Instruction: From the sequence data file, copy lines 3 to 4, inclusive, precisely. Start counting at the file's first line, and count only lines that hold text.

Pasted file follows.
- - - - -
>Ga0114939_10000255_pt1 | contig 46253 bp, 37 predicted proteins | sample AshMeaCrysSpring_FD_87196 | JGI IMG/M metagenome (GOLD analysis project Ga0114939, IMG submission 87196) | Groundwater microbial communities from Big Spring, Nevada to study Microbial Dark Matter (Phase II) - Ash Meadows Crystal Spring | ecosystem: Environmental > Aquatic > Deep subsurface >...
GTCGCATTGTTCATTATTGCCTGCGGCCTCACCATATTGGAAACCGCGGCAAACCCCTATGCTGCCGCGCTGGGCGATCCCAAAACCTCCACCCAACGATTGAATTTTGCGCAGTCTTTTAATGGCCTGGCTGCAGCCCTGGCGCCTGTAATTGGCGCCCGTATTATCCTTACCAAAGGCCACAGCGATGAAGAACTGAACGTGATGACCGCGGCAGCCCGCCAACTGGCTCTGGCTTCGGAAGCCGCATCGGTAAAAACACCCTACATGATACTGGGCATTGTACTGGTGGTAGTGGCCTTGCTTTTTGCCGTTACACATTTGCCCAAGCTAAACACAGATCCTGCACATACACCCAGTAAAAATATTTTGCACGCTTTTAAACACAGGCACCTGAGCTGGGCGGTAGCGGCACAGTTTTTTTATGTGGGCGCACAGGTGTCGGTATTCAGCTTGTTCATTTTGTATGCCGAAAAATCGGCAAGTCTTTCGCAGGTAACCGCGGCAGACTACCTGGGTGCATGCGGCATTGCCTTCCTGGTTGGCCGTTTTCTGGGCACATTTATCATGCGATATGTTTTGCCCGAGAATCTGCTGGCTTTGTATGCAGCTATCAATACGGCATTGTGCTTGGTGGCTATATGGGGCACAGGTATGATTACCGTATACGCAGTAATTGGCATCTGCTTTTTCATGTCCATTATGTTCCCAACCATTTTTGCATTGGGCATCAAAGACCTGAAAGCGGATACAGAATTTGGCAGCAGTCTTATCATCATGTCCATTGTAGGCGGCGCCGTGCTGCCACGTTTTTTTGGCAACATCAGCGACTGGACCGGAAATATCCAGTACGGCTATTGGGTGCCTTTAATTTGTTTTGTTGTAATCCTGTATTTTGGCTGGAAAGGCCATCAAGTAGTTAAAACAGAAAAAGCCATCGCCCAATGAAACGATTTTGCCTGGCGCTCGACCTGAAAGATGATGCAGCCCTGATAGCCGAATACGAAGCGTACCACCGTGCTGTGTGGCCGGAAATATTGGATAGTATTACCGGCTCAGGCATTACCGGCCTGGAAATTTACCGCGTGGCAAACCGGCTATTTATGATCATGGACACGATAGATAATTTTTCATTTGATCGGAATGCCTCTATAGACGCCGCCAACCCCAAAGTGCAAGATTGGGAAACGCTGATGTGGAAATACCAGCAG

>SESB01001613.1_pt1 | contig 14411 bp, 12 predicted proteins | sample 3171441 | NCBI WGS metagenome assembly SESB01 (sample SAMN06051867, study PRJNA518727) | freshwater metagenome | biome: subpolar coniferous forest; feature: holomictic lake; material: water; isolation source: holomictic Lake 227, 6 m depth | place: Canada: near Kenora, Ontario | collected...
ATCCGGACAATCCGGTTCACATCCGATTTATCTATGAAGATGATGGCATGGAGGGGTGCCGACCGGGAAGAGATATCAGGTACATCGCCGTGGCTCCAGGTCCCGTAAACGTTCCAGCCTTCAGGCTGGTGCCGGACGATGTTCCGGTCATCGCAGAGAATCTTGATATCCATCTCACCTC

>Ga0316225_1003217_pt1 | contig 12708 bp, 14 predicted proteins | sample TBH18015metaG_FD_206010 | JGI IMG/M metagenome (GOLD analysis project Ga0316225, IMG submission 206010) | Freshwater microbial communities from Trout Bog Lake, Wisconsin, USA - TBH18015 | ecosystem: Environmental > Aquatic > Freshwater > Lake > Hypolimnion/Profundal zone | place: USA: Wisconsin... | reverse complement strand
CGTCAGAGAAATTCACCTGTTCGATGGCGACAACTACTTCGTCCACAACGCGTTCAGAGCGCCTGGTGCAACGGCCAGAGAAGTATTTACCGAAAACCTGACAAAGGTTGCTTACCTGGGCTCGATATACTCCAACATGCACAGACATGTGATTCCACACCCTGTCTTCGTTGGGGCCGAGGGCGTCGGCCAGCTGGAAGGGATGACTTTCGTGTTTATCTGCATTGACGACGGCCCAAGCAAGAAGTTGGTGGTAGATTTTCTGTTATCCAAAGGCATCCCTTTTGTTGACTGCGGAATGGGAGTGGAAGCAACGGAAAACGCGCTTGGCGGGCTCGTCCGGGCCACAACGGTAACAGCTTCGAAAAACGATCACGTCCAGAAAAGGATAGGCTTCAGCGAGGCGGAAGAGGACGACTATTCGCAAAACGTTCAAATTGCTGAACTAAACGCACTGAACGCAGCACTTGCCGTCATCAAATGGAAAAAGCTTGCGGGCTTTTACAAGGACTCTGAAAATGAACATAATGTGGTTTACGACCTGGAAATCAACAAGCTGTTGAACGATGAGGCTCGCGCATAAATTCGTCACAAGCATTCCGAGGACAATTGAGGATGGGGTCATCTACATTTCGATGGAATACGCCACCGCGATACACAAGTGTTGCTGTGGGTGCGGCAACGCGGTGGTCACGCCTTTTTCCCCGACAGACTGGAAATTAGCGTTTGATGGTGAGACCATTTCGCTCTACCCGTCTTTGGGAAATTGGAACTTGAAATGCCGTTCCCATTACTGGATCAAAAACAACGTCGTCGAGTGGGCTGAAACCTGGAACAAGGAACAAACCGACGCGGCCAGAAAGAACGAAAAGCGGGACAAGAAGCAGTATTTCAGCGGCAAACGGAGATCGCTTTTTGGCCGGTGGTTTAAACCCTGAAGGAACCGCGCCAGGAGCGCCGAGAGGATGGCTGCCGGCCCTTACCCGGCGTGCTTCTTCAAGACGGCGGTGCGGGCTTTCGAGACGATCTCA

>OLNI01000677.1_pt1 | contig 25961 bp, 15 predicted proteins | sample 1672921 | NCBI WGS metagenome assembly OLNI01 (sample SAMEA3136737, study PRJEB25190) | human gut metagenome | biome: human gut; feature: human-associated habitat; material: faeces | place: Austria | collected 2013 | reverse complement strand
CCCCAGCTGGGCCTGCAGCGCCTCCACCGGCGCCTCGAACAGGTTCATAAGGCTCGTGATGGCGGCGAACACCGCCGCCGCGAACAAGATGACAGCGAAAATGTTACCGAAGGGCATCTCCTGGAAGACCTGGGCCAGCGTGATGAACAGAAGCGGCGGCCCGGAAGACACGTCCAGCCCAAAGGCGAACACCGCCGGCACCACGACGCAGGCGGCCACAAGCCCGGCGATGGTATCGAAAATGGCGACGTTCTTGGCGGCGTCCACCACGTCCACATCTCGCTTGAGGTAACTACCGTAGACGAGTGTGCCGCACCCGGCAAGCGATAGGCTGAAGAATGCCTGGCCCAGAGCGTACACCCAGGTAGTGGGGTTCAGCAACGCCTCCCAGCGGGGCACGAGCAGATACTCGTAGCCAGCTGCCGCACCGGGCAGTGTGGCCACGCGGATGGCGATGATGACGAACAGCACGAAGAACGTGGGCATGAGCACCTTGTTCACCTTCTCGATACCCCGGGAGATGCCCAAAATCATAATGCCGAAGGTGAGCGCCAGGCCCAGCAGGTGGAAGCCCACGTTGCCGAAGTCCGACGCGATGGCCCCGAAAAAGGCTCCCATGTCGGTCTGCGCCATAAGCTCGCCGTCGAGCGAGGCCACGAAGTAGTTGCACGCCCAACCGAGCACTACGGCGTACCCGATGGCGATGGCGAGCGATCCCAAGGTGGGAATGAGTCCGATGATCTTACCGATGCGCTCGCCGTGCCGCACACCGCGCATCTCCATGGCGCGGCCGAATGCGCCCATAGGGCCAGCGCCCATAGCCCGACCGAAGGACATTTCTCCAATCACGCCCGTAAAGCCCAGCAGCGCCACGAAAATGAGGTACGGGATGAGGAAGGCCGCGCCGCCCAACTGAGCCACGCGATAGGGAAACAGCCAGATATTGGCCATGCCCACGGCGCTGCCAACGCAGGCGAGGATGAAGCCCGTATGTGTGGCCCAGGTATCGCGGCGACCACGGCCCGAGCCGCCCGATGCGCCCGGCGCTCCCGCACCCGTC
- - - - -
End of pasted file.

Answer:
>SESB01001613.1_pt1 | contig 14411 bp, 12 predicted proteins | sample 3171441 | NCBI WGS metagenome assembly SESB01 (sample SAMN06051867, study PRJNA518727) | freshwater metagenome | biome: subpolar coniferous forest; feature: holomictic lake; material: water; isolation source: holomictic Lake 227, 6 m depth | place: Canada: near Kenora, Ontario | collected...
ATCCGGACAATCCGGTTCACATCCGATTTATCTATGAAGATGATGGCATGGAGGGGTGCCGACCGGGAAGAGATATCAGGTACATCGCCGTGGCTCCAGGTCCCGTAAACGTTCCAGCCTTCAGGCTGGTGCCGGACGATGTTCCGGTCATCGCAGAGAATCTTGATATCCATCTCACCTC